• Storytelling skills that help writers craft compelling content
  • Real-world global examples from diverse industries that illustrate creative solutions
  • Step-by-step guidance on writing public relations materials with easy-to-follow templates to reach traditional and online media, consumers, and businesses;
  • Self-evaluation and creative thinking exercises to improve cultural literacy, grammar, punctuation, and editing skills for enhanced clarity

We hope you find a good read!

Andrew, Barbara, Chris and Matt



Scare tactics remain as mainstay in electioneering

Dr Chris Kossen

The Labor Party’s statements that Medicare will be privatised under a Liberal Government or the Liberal Party’s dire warnings of Labor economic management. Donald Trump fomenting fear about Islamic extremism or Hilary Clinton telling voters they will be worse off under Trump. It must be election time.

Election campaigns are interesting because they involve a particular style of public relations tactics and messaging. Campaigning by the Liberal/National and Australian Labor Party for the July 2016 election highlights the specialised but also predictable pitching used to persuade voters.

In the political context, core strategies become constant: (1) to win government, by promoting credentials with positively framed messaging, and (2) discrediting opponents with negatively framed tactics and messaging for the same purpose.

Intense repetition as a tactic, also underpins the effort to ‘stay on message’ and ensure message consistency. It is used to penetrate public consciousness and gain vital political traction.

The key positively themed slogan developed by the Liberal/Nationals in this campaign is ‘Jobs and Growth’. The underpinning messages underpinning these three words: (1) economic growth provides the path to jobs growth and (2) that these are the conditions necessary to ensure future prosperity and security for Australians.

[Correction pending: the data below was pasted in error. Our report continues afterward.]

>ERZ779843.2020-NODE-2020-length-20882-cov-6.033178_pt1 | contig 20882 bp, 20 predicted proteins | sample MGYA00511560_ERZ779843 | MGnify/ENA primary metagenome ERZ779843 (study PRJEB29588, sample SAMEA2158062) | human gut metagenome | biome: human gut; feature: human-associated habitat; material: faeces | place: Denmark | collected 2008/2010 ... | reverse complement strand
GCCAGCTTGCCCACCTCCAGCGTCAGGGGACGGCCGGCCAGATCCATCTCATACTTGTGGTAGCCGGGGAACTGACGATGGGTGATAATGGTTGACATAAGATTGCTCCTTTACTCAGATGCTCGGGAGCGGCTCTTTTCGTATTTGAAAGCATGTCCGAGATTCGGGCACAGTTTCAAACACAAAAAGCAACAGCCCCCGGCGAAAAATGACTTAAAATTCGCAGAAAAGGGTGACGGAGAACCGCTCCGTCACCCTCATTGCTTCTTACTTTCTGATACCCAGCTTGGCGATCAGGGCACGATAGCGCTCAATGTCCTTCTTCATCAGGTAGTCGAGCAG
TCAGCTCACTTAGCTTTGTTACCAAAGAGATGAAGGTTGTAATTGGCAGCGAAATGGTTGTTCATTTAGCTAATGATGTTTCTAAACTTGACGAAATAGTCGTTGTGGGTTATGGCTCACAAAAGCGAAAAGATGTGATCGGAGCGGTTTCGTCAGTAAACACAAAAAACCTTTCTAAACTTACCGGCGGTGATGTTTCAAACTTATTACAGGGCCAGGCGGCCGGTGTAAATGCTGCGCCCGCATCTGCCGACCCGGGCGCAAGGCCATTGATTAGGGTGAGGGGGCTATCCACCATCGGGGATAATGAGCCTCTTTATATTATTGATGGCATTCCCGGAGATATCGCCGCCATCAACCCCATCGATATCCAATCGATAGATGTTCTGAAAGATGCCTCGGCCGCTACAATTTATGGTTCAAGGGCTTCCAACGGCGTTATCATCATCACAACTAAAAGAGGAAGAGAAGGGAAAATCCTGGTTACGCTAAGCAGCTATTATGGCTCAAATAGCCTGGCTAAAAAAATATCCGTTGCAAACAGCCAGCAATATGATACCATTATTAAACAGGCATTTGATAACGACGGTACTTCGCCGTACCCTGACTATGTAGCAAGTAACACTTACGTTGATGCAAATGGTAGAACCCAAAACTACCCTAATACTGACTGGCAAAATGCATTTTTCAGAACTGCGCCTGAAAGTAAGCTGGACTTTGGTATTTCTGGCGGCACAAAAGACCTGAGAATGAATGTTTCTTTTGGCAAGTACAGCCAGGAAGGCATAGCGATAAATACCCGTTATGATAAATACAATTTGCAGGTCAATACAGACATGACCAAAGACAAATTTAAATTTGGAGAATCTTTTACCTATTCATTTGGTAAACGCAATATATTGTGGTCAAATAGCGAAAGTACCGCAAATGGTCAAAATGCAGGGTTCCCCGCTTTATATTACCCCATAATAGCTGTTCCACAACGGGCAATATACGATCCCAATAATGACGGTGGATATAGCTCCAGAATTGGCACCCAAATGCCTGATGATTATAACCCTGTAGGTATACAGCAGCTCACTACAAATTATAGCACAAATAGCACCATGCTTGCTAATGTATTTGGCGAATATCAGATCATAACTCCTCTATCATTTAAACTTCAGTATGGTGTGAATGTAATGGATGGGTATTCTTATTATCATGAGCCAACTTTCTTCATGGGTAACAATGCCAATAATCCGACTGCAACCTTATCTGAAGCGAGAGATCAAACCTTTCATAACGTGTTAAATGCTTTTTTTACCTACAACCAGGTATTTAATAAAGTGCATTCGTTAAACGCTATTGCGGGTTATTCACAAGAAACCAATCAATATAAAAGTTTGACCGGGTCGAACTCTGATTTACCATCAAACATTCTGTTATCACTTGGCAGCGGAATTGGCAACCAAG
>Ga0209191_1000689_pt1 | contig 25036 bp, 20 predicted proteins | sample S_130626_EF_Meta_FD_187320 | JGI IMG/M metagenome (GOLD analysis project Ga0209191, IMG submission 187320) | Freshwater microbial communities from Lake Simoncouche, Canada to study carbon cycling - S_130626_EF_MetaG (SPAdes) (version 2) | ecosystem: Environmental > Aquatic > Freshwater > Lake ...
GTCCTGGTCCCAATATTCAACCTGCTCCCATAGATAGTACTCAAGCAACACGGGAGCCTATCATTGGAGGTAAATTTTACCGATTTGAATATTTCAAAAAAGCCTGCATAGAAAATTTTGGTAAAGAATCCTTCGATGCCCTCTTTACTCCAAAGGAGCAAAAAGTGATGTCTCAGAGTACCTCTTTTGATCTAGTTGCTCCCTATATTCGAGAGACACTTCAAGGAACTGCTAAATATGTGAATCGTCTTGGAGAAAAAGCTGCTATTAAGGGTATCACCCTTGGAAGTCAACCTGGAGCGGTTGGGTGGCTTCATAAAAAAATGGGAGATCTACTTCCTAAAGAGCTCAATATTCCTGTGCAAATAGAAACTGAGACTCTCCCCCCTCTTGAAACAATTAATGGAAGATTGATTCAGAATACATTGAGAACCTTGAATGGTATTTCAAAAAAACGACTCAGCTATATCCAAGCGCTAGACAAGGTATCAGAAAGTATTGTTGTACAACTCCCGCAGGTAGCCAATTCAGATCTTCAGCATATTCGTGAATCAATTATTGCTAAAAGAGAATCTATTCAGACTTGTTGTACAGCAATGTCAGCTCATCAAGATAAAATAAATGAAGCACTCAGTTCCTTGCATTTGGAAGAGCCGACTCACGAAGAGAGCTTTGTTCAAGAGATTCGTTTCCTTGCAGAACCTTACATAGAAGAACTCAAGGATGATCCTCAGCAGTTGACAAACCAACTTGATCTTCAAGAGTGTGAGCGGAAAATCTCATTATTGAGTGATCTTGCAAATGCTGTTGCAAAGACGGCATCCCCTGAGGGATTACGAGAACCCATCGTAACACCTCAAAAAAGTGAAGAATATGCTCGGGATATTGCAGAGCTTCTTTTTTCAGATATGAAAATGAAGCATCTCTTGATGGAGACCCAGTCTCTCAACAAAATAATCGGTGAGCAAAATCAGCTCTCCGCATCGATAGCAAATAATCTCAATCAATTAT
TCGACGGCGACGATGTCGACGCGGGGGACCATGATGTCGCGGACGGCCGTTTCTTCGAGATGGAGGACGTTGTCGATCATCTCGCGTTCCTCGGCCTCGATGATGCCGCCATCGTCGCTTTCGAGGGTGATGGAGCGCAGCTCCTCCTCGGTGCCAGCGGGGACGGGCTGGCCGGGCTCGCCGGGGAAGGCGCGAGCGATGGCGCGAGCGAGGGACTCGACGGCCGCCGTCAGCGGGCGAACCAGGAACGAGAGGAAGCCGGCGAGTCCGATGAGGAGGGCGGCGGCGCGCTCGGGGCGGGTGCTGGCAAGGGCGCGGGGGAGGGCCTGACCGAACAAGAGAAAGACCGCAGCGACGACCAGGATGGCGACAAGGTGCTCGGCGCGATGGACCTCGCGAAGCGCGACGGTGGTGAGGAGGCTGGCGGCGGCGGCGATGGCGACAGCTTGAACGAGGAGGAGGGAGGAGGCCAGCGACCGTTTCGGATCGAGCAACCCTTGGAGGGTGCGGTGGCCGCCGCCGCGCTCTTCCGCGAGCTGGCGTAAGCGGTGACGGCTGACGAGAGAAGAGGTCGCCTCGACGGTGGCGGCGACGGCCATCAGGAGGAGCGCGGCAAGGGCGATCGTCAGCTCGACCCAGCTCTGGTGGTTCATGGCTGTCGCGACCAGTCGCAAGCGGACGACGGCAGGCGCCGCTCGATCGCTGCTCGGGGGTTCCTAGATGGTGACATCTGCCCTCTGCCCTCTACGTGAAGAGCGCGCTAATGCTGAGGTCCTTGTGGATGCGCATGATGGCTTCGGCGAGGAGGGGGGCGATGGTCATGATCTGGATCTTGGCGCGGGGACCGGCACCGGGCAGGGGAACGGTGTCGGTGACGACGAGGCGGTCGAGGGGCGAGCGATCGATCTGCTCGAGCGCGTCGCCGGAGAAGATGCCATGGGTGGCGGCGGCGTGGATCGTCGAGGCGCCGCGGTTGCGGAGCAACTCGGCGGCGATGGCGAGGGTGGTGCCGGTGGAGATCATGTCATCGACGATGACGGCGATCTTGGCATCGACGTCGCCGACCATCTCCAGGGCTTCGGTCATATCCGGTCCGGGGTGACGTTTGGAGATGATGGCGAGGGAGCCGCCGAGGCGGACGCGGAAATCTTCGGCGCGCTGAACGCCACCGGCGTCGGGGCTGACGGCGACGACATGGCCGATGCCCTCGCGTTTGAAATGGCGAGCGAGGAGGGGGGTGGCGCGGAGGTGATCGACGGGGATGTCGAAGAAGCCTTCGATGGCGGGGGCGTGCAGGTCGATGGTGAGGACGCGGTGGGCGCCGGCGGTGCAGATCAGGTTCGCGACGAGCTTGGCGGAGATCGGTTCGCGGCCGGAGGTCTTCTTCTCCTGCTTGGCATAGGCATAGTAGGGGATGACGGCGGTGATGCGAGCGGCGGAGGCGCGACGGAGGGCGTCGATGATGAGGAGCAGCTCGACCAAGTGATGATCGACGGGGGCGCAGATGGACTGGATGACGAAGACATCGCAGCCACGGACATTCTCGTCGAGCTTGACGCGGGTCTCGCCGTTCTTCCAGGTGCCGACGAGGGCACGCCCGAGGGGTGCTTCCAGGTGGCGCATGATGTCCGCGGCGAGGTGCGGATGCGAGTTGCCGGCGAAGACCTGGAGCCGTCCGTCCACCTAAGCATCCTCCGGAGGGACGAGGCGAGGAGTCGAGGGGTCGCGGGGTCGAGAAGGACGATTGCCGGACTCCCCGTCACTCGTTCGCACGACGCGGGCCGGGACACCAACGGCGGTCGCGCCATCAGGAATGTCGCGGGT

A heavy reliance on relentless attacking of opponents also features highly in the art of persuasion in political campaigning. Instilling fear is regarded as an exceedingly effective tactic in the high powered battleground of political communication.

The Liberal/Nationals ‘debit and deficit’ attack slogan is framed as a warning on the perils that would ensue if Labor were to win government. It is based on an assertion that Labor, are by nature, high spending and high taxing. And that this policy mix would destroy the ‘growth and jobs’, upon which the future of Australia depends.
The slogan, ‘budget repair’ reinforces ‘debit and deficit’ invoking the idea that the budget is broken, and it is Labor who have broken it.

Labor in reply, coined the key slogan ‘Budget repair that’s fair’ which uses positive framing i.e. fairness, combined with implicit negative framing, that is, that the Liberal/Nationals are not fair. This message also attempts to confront the ‘debit and deficit’ idea that Labor is fiscally incompetent by acknowledging that budget repair is indeed a key priority.

It is also interesting to see that the campaign rhetoric of both sides draws heavily on traditional political mythologies of class warfare so often associated with times gone past.

ALSO Chris’s LinkedIn Slideshare Persuasion Tactics 2016 Australian Election Campaign Launch

Hello PR world!

Public relations is such a fast changing world that it’s hard for practitioners to keep up with what’s developing – and even harder for universities to fit everything into a PR program and keep it current.
That’s why we, the PR teaching team at the University of Southern Queensland, have decided to collate information about best practice and new developments in this new blog, PR Pulse.
We are Matt Grant, Chris Kossen, Andrew Mason and Barbara Ryan.  We  are determined to present PR practitioners with interesting and informative articles that help practitioners do their job.  In the process we will be passing on trends and skill development to our students while they study, and adding to their knowledge once they graduate.
Do you need to know something about the industry in a short and easy read?  Send us ideas for blog articles.
We’d also love to host guest bloggers, so if you are an expert in something, please contact us!